Sabbath Simplicity

Minimalism symposium: Stories of more and less.

Does our frantic movement through places mean that we will miss the “thisness” of things and locations that only becomes available when we move into places and abide with creatures? Sabbath rest speaks specifically to this predicament because it calls us to say “No!” to the distraction and fragmentation. It calls us to streamline and simplify our living to the kinds of habits and activities that open us to the love of God moving in the places of our life.

 

Sabbath rest is not about taking a break. Properly understood, it is about putting an end to the restlessness that keeps our living distracted, fragmented, and perpetually dissatisfied. This is why it is so important to correct those forms of life that get in the way of our participation in God’s own Sabbath rest and delight in the world.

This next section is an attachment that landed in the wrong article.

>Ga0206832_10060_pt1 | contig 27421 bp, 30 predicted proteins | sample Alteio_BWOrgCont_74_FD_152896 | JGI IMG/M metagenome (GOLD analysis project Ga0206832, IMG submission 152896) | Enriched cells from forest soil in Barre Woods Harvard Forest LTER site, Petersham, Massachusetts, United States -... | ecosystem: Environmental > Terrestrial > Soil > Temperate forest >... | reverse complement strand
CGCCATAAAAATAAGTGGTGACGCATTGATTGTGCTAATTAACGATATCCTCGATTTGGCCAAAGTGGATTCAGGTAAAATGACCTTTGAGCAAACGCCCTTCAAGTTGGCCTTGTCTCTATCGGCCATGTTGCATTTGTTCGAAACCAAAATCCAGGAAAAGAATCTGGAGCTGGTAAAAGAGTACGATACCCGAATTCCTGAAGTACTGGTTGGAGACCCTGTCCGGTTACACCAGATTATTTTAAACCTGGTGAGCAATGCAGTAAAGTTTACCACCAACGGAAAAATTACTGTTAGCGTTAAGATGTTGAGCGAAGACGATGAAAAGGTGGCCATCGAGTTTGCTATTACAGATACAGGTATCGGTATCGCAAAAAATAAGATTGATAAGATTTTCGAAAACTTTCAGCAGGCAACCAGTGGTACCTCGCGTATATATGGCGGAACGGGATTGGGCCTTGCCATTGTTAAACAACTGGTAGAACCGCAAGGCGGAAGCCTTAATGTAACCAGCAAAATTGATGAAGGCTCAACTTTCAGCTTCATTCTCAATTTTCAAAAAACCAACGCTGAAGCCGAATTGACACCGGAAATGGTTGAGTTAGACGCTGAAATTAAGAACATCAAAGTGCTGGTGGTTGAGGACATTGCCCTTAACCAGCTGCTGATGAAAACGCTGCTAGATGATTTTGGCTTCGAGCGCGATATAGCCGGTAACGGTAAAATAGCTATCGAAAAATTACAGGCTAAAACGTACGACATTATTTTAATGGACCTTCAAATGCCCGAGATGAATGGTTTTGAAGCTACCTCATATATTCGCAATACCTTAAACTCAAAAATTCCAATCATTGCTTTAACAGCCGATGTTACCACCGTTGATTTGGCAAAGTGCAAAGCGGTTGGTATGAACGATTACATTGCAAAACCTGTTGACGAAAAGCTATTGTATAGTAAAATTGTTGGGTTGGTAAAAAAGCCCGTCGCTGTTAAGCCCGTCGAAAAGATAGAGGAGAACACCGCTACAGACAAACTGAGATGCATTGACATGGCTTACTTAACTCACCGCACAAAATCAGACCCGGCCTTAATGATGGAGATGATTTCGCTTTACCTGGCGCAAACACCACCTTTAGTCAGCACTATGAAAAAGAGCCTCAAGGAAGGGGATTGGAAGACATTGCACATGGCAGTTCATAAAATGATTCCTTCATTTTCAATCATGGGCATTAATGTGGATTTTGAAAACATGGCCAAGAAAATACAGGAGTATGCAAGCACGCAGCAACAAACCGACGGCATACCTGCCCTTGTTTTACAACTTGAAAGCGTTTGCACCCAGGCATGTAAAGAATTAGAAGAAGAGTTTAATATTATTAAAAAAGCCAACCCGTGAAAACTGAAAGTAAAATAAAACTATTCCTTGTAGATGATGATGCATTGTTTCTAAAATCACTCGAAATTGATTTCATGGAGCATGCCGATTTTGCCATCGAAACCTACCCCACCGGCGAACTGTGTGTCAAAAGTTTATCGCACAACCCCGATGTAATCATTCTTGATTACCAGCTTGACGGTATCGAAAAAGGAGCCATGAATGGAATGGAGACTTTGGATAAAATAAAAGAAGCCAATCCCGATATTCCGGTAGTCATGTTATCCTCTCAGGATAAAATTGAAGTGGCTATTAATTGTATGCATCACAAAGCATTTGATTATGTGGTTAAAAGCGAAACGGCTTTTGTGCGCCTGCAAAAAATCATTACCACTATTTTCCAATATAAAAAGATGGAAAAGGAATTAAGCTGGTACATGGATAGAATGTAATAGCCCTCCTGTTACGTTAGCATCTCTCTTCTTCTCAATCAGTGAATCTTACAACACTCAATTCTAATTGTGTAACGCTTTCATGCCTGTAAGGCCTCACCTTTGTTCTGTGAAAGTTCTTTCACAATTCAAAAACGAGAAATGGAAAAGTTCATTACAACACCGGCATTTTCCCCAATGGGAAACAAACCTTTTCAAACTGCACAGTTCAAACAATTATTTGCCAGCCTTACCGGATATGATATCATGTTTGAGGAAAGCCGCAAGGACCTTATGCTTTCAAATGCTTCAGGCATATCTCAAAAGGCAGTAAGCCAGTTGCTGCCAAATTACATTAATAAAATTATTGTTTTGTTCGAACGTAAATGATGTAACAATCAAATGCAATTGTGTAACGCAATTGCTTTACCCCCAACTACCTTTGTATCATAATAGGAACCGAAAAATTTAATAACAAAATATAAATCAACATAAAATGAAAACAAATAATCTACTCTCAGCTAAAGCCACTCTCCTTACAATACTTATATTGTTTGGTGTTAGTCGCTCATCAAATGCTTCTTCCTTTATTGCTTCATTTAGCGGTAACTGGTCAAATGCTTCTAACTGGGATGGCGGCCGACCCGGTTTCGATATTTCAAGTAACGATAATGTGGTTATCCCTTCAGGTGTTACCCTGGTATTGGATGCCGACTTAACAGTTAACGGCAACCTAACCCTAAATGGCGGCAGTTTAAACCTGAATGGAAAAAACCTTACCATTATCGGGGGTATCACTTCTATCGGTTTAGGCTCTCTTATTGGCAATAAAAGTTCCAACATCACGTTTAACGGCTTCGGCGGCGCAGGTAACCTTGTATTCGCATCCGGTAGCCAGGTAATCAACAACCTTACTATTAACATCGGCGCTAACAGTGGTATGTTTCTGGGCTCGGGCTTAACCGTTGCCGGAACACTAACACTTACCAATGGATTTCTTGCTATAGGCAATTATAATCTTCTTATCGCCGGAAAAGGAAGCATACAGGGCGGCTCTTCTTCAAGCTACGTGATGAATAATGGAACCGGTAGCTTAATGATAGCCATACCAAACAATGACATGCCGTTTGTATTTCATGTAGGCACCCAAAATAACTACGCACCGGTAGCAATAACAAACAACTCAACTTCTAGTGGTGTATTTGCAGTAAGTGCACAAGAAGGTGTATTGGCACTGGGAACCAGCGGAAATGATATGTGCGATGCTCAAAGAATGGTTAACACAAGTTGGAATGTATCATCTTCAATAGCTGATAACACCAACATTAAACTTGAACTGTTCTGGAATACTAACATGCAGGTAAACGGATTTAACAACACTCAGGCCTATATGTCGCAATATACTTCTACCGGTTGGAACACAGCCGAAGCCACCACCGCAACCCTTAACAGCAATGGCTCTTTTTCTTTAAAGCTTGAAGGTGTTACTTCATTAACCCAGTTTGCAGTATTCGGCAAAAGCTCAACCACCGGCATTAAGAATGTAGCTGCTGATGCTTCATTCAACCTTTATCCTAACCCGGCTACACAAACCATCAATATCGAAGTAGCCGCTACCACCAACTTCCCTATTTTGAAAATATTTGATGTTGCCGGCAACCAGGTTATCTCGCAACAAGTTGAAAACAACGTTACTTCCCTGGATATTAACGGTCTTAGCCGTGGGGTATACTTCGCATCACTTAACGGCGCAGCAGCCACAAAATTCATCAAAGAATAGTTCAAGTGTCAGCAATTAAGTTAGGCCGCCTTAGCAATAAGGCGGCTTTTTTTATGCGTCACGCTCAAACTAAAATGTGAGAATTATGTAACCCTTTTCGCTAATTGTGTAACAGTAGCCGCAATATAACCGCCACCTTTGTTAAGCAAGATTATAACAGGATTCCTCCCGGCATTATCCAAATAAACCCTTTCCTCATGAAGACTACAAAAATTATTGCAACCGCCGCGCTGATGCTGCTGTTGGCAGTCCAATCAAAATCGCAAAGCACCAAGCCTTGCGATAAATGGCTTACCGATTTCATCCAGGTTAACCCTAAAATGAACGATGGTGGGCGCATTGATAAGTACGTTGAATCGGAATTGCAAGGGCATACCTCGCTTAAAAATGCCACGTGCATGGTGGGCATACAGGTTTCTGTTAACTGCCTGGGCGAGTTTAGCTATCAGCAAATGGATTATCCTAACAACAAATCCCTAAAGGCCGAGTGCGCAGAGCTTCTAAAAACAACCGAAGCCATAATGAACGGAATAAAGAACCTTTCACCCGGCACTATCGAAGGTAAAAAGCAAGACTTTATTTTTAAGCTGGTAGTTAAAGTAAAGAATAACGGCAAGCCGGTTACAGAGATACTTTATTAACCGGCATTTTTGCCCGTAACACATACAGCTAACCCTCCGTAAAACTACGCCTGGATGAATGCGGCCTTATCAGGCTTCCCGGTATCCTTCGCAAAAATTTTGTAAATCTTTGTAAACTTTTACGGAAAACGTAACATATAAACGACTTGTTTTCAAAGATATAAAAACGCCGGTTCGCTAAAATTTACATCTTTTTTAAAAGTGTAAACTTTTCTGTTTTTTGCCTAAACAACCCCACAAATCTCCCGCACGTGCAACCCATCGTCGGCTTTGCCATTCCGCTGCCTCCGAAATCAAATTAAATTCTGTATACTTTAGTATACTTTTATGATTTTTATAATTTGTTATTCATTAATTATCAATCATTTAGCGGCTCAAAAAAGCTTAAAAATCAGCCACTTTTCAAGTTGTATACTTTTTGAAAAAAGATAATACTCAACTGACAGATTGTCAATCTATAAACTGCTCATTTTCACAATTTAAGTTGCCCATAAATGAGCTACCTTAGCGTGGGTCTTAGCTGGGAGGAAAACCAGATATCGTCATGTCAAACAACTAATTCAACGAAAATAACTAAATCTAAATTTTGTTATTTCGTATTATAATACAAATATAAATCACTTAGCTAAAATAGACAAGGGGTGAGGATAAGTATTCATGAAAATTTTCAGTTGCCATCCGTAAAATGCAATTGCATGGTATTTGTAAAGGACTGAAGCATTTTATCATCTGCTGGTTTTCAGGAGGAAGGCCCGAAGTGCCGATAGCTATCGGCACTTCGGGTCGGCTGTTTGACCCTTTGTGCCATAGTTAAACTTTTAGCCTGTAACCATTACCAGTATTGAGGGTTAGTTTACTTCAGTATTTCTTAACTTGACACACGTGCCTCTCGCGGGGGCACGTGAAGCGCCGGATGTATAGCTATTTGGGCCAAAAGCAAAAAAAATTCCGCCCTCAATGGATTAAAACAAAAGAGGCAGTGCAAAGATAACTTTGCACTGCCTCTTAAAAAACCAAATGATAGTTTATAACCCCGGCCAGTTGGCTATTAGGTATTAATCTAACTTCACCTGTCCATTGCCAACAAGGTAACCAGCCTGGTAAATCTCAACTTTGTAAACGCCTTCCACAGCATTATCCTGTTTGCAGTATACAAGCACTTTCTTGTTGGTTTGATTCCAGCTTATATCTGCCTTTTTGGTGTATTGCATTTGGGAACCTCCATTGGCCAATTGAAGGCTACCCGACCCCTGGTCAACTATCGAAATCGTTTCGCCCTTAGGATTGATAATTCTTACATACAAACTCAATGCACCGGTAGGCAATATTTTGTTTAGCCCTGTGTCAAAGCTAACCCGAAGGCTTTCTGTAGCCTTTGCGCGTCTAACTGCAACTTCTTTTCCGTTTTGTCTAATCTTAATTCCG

In The Metropolis and Mental Life, published in 1903, the German sociologist and philosopher Georg Simmel argued that practical features of modern urban life—things like housing, transportation, shopping, and the shift to wage labour in an office or factory—were transforming human beings in fundamental ways. No longer confined to the slower and familiar rhythms of village and rural life, people found themselves confronted by the speed, unpredictability, variety, and impersonality of so many encounters and transactions. The whirl of activity and movement, and the anonymity of people and places, had the effect of creating “the blasé outlook,” a condition in which people find it difficult to be personally or emotionally invested in others. Sensing their lives to be fragmented and scattered, or simply overwhelmed by the constant flow of stimuli, people retreated into themselves and held others at arm’s length. 

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